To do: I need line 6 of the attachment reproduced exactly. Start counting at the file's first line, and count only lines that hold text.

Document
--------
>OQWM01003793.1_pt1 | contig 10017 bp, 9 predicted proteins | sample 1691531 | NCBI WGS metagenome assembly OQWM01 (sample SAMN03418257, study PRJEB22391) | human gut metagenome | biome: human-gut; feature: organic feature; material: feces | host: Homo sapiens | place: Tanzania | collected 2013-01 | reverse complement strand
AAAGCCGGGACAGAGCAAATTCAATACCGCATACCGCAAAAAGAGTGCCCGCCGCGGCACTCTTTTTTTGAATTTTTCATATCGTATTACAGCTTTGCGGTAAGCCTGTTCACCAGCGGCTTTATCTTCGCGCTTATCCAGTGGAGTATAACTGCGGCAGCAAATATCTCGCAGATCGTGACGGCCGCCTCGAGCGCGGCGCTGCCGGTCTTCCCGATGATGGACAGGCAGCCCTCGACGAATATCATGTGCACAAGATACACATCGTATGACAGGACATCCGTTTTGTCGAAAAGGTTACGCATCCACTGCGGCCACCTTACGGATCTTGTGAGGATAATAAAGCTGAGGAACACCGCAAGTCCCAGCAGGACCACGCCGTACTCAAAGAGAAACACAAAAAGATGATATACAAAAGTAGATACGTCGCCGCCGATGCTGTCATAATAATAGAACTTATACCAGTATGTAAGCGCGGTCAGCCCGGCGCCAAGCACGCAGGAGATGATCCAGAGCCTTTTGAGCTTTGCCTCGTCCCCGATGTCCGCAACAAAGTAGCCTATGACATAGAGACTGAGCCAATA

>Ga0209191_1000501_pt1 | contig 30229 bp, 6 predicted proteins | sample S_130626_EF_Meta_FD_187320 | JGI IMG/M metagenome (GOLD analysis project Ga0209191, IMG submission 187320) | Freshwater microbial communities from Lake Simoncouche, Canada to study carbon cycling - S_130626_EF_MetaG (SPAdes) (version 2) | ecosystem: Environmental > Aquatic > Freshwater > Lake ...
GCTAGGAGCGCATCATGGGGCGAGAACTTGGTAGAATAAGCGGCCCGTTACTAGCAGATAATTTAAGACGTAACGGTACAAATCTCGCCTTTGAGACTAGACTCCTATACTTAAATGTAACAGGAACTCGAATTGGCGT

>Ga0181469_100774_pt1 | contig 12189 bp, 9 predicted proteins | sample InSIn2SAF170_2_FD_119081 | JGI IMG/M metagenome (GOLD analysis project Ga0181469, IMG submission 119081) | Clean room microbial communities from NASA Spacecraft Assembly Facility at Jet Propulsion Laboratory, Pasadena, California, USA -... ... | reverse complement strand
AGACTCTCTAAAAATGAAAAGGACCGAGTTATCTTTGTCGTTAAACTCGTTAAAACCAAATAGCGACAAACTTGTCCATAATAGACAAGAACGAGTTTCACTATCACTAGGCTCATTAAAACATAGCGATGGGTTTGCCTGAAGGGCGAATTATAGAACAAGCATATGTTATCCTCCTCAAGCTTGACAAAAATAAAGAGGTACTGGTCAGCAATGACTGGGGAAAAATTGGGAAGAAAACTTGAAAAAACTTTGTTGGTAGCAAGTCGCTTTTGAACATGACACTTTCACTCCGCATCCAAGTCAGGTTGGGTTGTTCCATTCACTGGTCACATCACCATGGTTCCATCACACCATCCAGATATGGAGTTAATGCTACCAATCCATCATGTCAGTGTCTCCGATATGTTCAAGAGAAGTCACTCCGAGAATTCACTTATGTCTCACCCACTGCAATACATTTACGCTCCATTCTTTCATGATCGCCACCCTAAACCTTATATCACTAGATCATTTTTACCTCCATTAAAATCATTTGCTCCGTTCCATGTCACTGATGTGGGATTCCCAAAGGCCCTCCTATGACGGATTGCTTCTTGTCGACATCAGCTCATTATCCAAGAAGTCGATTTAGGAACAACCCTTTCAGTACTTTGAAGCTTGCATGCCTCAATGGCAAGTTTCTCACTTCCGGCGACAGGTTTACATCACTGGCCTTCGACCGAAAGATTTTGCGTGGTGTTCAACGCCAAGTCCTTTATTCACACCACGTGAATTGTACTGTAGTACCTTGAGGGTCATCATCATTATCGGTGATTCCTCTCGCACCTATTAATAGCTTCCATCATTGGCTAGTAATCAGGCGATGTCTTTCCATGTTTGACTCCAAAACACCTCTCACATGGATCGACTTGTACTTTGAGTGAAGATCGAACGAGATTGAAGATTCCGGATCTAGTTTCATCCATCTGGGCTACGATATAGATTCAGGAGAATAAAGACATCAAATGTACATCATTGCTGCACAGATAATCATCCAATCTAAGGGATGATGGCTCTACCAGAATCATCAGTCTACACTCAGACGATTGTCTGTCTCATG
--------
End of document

AGACTCTCTAAAAATGAAAAGGACCGAGTTATCTTTGTCGTTAAACTCGTTAAAACCAAATAGCGACAAACTTGTCCATAATAGACAAGAACGAGTTTCACTATCACTAGGCTCATTAAAACATAGCGATGGGTTTGCCTGAAGGGCGAATTATAGAACAAGCATATGTTATCCTCCTCAAGCTTGACAAAAATAAAGAGGTACTGGTCAGCAATGACTGGGGAAAAATTGGGAAGAAAACTTGAAAAAACTTTGTTGGTAGCAAGTCGCTTTTGAACATGACACTTTCACTCCGCATCCAAGTCAGGTTGGGTTGTTCCATTCACTGGTCACATCACCATGGTTCCATCACACCATCCAGATATGGAGTTAATGCTACCAATCCATCATGTCAGTGTCTCCGATATGTTCAAGAGAAGTCACTCCGAGAATTCACTTATGTCTCACCCACTGCAATACATTTACGCTCCATTCTTTCATGATCGCCACCCTAAACCTTATATCACTAGATCATTTTTACCTCCATTAAAATCATTTGCTCCGTTCCATGTCACTGATGTGGGATTCCCAAAGGCCCTCCTATGACGGATTGCTTCTTGTCGACATCAGCTCATTATCCAAGAAGTCGATTTAGGAACAACCCTTTCAGTACTTTGAAGCTTGCATGCCTCAATGGCAAGTTTCTCACTTCCGGCGACAGGTTTACATCACTGGCCTTCGACCGAAAGATTTTGCGTGGTGTTCAACGCCAAGTCCTTTATTCACACCACGTGAATTGTACTGTAGTACCTTGAGGGTCATCATCATTATCGGTGATTCCTCTCGCACCTATTAATAGCTTCCATCATTGGCTAGTAATCAGGCGATGTCTTTCCATGTTTGACTCCAAAACACCTCTCACATGGATCGACTTGTACTTTGAGTGAAGATCGAACGAGATTGAAGATTCCGGATCTAGTTTCATCCATCTGGGCTACGATATAGATTCAGGAGAATAAAGACATCAAATGTACATCATTGCTGCACAGATAATCATCCAATCTAAGGGATGATGGCTCTACCAGAATCATCAGTCTACACTCAGACGATTGTCTGTCTCATG